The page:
His aims to settle on a farm with his pregnant wife are rather disastrous.Her deteriorating health leaves Michel describing his poor wife as "spoiled" - what a charmer. Queue more travels for health reasons and other drama - I think I'll leave the rest for you to read as this is a very short novella ( and freely available online).

3 out of 5 - Tuberculosis seems like a horrible bloody way to die.

Wednesday, 11 December 2019

A Closed and Common Orbit (Wayfarers #2) by Becky Chambers

"Sidra knew dancing wouldn't feel the same to her as it did to others. But maybe...maybe she could at least look good."

When I finished the first novel in the series, I was super keen to start the sequel. What I didn't expect was such a shift in style and narration. I didn't find this as immediately engaging and easy to read as The Long Way to a Small, Angry Planet and yet I've had a few weeks to reflect on the second novel and my feelings have shifted.

While the duelling chapters can feel a little heavy at times, there are moments of pure brilliance, asking universal questions. What does it mean to be sentient? When does artificial intelligence cease to be artificial? what kind of imposter syndrome would an A.I. feel within a body?

All really interesting questions aren't they? Perhaps I was a little distracted by busy times at work and that nullified my enjoyment to some degree. Nevertheless, I'm keen to get started on the next one and drift on into outer space - beats dealing with this horrific air quality.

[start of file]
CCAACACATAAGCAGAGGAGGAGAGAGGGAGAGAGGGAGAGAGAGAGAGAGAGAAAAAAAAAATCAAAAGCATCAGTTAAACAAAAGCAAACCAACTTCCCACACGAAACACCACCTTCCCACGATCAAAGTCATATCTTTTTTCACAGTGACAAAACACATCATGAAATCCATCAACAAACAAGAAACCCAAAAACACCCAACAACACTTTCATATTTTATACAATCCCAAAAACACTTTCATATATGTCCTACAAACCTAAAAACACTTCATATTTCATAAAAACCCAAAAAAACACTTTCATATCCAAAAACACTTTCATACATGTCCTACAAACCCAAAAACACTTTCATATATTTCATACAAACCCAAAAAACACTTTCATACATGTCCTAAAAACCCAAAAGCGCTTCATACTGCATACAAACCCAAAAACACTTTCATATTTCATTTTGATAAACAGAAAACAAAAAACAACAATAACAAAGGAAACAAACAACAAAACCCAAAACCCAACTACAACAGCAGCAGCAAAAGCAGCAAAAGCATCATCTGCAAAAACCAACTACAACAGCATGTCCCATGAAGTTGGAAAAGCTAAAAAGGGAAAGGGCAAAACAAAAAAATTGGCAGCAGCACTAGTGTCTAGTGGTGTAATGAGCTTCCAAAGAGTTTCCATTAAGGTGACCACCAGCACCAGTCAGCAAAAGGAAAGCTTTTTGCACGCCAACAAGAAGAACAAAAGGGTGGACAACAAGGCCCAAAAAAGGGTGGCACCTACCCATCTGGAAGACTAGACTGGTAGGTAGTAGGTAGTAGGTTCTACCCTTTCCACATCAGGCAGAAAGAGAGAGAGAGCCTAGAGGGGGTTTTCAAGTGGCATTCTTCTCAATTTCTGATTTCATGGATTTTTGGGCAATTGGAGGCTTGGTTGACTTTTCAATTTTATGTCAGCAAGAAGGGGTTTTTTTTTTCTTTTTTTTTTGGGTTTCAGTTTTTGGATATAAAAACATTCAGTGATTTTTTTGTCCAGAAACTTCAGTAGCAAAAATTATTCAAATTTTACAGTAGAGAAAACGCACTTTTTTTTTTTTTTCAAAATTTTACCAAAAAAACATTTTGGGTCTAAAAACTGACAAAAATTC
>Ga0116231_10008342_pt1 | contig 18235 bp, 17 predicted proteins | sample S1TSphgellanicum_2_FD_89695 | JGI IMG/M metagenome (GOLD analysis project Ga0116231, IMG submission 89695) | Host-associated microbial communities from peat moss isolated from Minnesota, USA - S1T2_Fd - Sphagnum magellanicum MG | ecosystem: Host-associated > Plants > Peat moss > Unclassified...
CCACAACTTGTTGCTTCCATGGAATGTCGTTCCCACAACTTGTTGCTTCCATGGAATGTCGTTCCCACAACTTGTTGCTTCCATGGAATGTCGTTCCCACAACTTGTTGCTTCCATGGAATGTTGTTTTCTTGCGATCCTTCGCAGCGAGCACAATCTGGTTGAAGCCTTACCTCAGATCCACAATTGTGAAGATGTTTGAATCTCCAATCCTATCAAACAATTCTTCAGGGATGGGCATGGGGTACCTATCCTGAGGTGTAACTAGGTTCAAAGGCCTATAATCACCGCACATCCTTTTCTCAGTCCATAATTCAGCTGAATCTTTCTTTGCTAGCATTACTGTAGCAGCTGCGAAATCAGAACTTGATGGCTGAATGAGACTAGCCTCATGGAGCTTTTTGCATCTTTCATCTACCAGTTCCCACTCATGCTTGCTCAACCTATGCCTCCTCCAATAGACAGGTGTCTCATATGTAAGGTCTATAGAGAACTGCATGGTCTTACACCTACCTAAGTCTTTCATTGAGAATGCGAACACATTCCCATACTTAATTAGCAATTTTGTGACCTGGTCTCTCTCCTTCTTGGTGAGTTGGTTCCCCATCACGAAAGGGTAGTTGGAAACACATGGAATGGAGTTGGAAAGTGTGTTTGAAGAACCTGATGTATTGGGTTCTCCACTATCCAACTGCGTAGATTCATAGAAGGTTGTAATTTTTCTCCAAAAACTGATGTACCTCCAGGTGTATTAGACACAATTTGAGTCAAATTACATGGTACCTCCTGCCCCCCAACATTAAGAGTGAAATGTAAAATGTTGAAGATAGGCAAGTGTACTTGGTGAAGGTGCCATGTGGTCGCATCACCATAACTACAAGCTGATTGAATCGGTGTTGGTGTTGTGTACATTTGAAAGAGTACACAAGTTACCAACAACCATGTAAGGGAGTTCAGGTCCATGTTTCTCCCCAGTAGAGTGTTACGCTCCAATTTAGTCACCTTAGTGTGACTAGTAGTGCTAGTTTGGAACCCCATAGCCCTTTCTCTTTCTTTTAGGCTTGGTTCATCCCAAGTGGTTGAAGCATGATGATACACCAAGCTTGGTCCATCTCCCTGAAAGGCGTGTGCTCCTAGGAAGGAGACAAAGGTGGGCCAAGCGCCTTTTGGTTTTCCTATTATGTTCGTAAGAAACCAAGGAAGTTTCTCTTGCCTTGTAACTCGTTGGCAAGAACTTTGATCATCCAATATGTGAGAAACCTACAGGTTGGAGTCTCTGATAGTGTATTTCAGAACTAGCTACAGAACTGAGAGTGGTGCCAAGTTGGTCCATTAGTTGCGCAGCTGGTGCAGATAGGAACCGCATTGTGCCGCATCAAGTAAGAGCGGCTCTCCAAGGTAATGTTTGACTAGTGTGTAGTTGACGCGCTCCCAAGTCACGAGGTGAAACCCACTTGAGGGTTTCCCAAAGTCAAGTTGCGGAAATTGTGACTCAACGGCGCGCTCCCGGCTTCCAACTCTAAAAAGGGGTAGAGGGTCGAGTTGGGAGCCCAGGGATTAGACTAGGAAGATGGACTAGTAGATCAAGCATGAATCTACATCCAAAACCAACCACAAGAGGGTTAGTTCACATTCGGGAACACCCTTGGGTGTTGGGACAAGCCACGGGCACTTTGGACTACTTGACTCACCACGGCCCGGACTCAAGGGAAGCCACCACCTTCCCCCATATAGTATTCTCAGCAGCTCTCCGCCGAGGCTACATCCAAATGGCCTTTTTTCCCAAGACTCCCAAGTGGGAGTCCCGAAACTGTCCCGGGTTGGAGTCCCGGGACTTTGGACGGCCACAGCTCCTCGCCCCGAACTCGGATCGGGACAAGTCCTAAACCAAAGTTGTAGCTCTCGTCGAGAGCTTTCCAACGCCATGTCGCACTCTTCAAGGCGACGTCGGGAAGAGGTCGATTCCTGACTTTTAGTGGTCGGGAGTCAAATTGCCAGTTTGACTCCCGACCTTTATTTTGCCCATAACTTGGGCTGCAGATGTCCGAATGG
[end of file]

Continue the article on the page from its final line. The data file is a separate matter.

4 out of 5 bodies are strange pieces of kit.

The Bride Test (The Kiss Quotient #2) by Helen Hoang

"Lonely was for people who had feelings, which he didn't."

I completely enjoyed Hoang's The Kiss Quotient  and immediately ordered the next in the series once I heard there was one coming out. This perhaps isn't as sweet as the first outing but it is the perfect antidote to a grumpy world.
Maybe romance is dead, perhaps it never existed or perhaps we are just all terrible at communicating. That inability to express one's feelings becomes even more troublesome, it seems, when you throw autism into the mix.

I devoured this like a chocolate brownie. You know that tasty morsel that is gone in the blink of an eye and makes you feel guilty for the short-lived pleasure. Also I had this terrible moment of realisation that I was reading a romance novel at work and that sent out into the world all those unhappy relationship vibes that aren't really appropriate for the office. Not to mention, this gets a little steamy at times. Poor Khai really struggles with ever tightening pants when the delightful Esmerelda is around.

In any case, this novel would make such a great Netflix flick and should be snapped up pronto! It is the perfect relaxing summer read - enjoy by the pool with a nice cold margarita!

5 out of 5 - because a girl can dream.

Thursday, 21 November 2019

The Testaments by Margaret Atwood

"Having no friends, I must make do with enemies."

So I was super reticent to launch into this one after the torture porn that is the tv adaptation of The Handmaid's Tale. Yet She persisted, dear reader and she was damn glad that she did.